For a business, progress is measured on the basis of a variety of metrics including top line growth, active users, unit economics etc. Theoretically, the principal objective of a business is to maximise profit. Now the business could be pursuing any of the above metrics depending on the stage of the business, risk appetite of the entrepreneurs as well as the ongoing sentiment within the investor community of that sector.
No matter what the firm chases, a bunch of initiatives will be carried out within the organisation to achieve the targets set out for the current quarter or year. This will usually be broken down to specific targets that each department will be chasing. For example the sales team will be chasing quarterly revenue targets and the marketing team will be chasing qualified leads.
Similarly for product teams there are many relevant product metrics that are usually measured. For an engineering team, product development velocity is also tracked to measure efficiency. We usually glorify ‘bias for action’ for managers and this translates to rolling out more features and getting more projects done.
One side of the argument is that action is better than inaction & we should avoid paralysis by analysis at any cost. This is a very sane, practical advice especially in business settings where there is a lot of uncertainty and you need to err on the side of momentum and optimism.
However, we still need to put in processes to define and track success metrics and loop back the learnings for continuous improvement. Going forward, this will help in identifying projects or activities that should be scaled up and investments that should be cut down.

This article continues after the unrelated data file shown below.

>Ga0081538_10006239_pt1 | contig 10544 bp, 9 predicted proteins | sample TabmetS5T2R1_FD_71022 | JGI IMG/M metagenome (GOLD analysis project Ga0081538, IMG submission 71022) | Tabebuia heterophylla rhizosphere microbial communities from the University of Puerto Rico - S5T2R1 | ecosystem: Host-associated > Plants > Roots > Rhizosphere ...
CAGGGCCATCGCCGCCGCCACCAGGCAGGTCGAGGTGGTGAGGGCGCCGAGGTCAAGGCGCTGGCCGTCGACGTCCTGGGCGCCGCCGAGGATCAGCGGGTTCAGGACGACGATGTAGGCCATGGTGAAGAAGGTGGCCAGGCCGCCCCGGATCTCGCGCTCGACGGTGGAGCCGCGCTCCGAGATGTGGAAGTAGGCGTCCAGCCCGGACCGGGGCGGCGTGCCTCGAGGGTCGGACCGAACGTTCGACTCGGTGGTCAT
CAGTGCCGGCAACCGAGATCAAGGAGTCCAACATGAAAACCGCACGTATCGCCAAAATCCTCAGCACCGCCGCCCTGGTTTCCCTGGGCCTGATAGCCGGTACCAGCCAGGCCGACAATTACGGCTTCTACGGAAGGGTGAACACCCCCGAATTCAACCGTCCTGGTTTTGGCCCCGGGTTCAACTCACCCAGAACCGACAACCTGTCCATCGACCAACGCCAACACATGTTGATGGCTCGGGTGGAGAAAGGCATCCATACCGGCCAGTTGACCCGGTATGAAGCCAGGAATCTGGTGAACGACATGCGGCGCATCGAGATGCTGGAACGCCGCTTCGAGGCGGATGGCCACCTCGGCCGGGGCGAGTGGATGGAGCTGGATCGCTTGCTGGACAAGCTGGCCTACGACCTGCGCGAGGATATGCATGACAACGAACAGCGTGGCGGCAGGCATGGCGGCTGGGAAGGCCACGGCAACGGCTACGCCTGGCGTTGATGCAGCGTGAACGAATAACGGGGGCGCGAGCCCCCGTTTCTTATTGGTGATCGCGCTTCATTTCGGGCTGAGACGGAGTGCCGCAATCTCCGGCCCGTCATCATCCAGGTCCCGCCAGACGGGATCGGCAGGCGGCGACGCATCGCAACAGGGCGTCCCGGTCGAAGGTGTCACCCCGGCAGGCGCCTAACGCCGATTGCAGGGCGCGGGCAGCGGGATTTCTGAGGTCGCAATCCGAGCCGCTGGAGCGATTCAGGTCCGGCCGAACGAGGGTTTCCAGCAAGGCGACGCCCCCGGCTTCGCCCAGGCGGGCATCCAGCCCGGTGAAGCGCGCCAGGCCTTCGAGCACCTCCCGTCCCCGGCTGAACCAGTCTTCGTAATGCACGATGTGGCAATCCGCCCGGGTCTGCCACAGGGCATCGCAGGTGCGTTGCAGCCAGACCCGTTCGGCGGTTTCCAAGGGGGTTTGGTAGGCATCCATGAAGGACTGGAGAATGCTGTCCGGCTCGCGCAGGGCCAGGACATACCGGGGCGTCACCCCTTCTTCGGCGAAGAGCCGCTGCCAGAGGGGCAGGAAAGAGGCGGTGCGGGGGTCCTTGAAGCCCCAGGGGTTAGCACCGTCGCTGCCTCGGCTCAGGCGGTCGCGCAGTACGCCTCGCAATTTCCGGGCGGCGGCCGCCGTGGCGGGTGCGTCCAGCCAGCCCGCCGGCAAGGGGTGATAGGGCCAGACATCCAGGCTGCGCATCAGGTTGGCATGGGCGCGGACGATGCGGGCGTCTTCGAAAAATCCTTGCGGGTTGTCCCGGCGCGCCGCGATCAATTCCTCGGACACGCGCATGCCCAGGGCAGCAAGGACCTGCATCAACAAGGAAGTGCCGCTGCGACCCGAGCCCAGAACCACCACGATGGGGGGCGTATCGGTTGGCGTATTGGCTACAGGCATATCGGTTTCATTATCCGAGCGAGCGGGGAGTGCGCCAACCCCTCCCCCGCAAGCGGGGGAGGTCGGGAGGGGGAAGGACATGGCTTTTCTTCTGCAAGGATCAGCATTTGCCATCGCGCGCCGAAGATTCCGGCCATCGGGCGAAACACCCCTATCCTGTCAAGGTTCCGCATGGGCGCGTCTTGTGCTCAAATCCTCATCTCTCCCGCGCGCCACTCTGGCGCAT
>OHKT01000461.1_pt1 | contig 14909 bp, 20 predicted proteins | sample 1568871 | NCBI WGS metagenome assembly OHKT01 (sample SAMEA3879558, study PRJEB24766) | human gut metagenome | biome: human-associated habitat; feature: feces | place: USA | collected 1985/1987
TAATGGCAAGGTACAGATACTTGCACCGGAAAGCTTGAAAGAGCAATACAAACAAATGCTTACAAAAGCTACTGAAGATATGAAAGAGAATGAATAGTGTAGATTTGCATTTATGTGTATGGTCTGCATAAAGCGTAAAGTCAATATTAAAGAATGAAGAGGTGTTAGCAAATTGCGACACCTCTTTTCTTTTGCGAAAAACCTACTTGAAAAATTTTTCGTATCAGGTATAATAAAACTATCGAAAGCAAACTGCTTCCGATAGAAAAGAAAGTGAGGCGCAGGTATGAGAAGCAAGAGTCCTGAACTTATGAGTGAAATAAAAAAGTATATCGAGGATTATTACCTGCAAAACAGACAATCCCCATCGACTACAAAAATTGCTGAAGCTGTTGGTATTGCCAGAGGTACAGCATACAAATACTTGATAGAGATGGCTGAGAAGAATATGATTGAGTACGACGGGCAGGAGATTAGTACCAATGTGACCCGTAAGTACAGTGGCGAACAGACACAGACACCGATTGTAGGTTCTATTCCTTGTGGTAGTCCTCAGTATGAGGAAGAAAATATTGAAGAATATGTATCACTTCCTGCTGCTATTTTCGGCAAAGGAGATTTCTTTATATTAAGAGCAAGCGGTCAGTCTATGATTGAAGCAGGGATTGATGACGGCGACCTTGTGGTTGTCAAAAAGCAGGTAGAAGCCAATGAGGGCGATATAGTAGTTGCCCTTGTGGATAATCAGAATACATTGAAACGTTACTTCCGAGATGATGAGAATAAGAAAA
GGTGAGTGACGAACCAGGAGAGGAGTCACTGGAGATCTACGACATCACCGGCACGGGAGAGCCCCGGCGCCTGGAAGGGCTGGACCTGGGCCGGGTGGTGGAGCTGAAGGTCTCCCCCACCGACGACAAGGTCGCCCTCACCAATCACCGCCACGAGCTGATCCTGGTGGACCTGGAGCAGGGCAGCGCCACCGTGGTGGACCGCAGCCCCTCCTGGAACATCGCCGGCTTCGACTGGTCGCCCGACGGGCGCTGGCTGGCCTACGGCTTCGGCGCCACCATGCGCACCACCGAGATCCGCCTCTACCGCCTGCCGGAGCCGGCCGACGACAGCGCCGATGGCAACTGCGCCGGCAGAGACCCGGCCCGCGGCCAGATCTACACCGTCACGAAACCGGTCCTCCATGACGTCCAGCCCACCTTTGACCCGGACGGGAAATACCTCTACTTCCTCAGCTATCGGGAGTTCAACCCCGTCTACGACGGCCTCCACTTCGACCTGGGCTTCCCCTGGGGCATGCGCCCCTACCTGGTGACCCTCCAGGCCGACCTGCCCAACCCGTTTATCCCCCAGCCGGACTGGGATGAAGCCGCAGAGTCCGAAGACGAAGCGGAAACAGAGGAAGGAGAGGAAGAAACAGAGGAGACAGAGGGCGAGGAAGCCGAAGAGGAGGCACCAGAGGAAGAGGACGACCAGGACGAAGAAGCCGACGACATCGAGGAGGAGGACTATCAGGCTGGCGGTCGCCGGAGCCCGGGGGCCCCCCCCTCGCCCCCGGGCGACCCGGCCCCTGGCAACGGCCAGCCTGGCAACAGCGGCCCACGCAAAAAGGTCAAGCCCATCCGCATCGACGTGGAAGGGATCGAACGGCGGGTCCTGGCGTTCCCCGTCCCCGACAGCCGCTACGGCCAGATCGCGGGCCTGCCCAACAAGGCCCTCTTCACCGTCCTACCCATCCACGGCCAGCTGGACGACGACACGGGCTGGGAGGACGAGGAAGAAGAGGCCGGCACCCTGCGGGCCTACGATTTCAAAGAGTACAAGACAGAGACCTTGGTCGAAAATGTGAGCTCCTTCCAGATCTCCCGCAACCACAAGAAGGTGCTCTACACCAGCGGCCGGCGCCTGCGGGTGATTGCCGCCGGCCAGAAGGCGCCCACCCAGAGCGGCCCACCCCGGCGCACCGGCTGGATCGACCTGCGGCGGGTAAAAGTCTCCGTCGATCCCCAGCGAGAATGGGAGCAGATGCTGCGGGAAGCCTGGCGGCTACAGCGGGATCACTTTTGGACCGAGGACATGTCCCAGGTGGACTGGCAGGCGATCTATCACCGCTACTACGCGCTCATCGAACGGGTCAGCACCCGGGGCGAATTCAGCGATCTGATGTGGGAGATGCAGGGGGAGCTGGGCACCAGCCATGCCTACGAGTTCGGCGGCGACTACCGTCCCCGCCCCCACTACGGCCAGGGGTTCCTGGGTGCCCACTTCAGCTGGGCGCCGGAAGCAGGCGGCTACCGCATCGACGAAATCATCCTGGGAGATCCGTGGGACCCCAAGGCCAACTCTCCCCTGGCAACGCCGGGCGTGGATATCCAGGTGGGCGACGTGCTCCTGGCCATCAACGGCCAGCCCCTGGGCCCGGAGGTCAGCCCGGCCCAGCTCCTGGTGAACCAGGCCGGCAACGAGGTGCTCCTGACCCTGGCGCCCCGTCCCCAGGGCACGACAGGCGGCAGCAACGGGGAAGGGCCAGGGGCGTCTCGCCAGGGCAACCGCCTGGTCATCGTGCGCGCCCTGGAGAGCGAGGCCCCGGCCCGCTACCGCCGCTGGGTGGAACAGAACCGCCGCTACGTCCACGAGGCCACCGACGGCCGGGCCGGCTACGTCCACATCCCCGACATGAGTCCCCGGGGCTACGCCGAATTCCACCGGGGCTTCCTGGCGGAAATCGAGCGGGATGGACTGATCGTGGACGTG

It is also equally important to identify causal relationships between improvement in success metrics and investment in corresponding projects. This can get tricky unless we are really careful about not inferring false relationships.
Imagine that in a study you found a high correlation between university education and lifetime earnings. We should resist the temptation to infer that university education leads to higher income. Instead we can ask a counter question — perhaps students from higher income families are more likely to pursue university education, and further students from higher income families have better connections and more accessibility for job opportunities. ‘Being from a higher income family’ is a confounding variable that explains the correlation between education and lifetime earnings.
Points to keep in mind:
- Avoid making the mistake of inferring causation from correlation. However it can be a starting point to generate hypotheses.
- Controlled(and randomised) experiments are the gold standard for causal inference. A/B testing is a popular example
Now, imagine trying to do a controlled random experiment for identifying the relationship between university education and lifetime earnings. It is unethical to randomly send few participants to university and deny education for the other group. In a business setting, an example of the above would be inferring the relationship between lift in revenue and outbound sales effort. Management might not find it practical to have a control region devoid of sales personnel, just to do an experiment. There are other methods for causal inference.
- Propensity score matching can be used in situations where controlled(randomised) experiments are not practical or ethical to do.
I’d recommend reading this detailed post on causal inference by Edwin Chen for more interesting insights and examples of real life experimental set ups.
Originally published at IndiPM.